5.     The units lower than the regional Government would, in most federal arrangements, report through the regional government.  In our case, the Central Government rejected this, as a strategy to persuade the Districts to ratify this legislature first.  Districts are to report directly to the Central Government, but giving us copies of those reports.  Mengo will be responsible for monitoring and supervising the Districts’ implementation of Central Government programmes.  They will, however, be answerable to Mengo on matters delegated to them by Mengo.  We still feel that all Central Government instructions to Districts and Districts’ reporting to the Central Government should be through the Regional Government.
6.     All the above are clearly entrenched in the Constitution, which entrenchment is a major, basic and indispensable aspect of a federal system of governance.
The above constitutes the basics of a federal system of Government. It must be emphasized that just as no two kings or Presidents or even Governments in the world are exactly alike, with exact identical powers, etc, no two federal systems are exactly identical in all aspects. The federal system in the US is different from that of each European country, or of India, etc. they all, however, have the basics listed above.
We insisted on the word “federo” or “federal system” being put in the Constitution. The Government rejected this on the same ground they had used to reject putting the word or term “Kabaka” in the 1995 Constitution.  The Government urgued that the system being set up was not for Buganda alone but for any region in Uganda which desired it. That the word “federo” was a Kiganda word which had acquired some negative connotation in some parts of Uganda. That the same can now be said of the word “federal” which to many is the same as “federo”.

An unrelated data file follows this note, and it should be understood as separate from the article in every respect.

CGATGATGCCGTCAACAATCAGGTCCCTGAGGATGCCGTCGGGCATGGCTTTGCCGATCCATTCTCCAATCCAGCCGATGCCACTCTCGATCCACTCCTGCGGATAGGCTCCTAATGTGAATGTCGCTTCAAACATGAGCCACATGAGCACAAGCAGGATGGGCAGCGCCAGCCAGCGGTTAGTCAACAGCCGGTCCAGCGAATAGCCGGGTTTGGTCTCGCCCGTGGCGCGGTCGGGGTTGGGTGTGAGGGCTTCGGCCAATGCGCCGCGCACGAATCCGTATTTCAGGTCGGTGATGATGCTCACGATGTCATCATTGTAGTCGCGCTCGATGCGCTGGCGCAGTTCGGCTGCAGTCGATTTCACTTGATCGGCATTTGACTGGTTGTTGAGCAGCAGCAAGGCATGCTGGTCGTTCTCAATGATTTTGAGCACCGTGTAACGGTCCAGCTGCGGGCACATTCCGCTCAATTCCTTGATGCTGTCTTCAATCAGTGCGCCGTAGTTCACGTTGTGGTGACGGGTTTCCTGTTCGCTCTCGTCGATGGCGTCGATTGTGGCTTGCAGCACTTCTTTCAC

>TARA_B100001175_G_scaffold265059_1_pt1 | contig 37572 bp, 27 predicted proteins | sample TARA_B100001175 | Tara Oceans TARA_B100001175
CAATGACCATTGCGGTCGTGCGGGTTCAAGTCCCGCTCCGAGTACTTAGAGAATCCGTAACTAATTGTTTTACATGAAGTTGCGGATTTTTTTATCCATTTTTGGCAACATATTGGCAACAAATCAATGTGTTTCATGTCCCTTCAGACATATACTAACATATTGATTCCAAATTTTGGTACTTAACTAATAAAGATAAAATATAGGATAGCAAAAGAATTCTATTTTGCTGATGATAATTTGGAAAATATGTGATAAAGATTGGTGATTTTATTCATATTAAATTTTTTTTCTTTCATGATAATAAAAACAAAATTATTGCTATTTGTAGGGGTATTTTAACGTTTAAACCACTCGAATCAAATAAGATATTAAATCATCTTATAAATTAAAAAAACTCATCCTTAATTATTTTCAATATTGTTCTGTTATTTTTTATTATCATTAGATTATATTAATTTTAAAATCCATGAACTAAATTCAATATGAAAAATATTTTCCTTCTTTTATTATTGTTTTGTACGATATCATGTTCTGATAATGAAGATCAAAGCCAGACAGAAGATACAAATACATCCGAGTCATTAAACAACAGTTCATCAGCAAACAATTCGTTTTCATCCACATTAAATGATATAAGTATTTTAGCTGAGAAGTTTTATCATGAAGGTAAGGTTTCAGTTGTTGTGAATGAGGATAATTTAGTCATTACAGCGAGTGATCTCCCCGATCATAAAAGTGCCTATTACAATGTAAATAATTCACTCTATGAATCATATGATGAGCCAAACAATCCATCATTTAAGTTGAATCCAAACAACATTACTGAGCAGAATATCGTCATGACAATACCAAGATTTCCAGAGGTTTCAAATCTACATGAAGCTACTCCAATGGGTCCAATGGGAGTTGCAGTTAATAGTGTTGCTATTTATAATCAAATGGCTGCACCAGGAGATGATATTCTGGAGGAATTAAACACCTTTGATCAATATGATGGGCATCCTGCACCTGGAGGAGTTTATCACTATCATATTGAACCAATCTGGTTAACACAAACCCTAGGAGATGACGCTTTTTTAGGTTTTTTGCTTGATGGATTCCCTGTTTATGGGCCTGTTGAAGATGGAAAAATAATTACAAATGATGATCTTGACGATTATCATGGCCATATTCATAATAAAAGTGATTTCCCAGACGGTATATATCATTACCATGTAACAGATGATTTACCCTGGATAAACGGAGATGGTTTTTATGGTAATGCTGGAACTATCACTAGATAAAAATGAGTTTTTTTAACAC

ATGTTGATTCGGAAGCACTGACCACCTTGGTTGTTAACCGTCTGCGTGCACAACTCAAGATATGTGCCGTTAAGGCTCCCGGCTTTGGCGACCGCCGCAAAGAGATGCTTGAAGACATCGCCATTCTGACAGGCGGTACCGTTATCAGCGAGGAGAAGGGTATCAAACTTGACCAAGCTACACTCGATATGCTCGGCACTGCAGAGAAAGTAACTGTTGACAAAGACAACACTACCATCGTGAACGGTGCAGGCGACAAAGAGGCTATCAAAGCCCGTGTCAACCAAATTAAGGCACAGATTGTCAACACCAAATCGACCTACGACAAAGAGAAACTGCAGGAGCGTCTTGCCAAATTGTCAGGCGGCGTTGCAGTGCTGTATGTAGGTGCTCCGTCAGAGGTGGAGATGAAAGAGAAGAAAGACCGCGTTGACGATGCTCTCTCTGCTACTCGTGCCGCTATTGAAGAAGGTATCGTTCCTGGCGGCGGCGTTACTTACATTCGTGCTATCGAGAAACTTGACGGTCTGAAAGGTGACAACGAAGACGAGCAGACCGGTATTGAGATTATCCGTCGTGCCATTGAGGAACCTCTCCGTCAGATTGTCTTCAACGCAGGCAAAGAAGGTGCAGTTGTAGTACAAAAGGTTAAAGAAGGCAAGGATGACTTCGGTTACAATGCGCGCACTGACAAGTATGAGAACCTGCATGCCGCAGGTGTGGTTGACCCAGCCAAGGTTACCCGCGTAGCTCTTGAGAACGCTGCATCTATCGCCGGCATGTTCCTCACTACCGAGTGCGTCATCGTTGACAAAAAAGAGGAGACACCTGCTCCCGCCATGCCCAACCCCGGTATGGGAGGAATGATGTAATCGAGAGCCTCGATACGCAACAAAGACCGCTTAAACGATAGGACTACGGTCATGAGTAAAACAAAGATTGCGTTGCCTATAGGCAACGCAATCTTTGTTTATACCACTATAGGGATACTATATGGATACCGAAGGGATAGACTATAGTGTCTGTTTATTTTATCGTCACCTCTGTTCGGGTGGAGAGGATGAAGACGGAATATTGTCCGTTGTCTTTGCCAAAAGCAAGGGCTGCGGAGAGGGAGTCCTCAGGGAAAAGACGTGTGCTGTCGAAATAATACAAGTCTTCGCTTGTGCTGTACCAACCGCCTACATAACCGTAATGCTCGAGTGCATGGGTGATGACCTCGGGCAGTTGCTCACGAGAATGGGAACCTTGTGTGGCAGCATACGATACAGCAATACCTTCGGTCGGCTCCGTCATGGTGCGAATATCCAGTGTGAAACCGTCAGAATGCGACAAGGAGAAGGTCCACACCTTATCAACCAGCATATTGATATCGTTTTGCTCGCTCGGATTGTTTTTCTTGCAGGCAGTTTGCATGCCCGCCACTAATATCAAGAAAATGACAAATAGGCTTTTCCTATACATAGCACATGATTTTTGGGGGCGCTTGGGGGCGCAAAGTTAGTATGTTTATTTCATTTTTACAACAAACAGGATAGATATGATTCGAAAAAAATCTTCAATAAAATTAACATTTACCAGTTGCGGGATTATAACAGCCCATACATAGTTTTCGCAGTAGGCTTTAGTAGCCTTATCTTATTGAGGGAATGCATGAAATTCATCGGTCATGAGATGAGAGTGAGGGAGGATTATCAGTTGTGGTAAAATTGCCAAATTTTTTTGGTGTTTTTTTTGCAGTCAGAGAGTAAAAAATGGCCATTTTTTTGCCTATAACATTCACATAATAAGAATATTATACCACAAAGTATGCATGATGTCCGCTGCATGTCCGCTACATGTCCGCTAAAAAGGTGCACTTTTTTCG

They reasoned that instead of forcing everyone to use a word they do not like, which could even make it extremely difficult, if not impossible to pass the federal concept through Parliament and the Districts, we should do what was done in the 1995 Constitution: namely do not use the word Kabaka for all  or any Traditional Leader, but allow every Kingdom or area to use whatever title they wanted. That this had worked well without any problems. The Bill allows each region to use any title it wants, including the word “Federo”. Paragraph 1 of the Fifth Schedule to the Bill provides: “A regional government may adopt its own name”.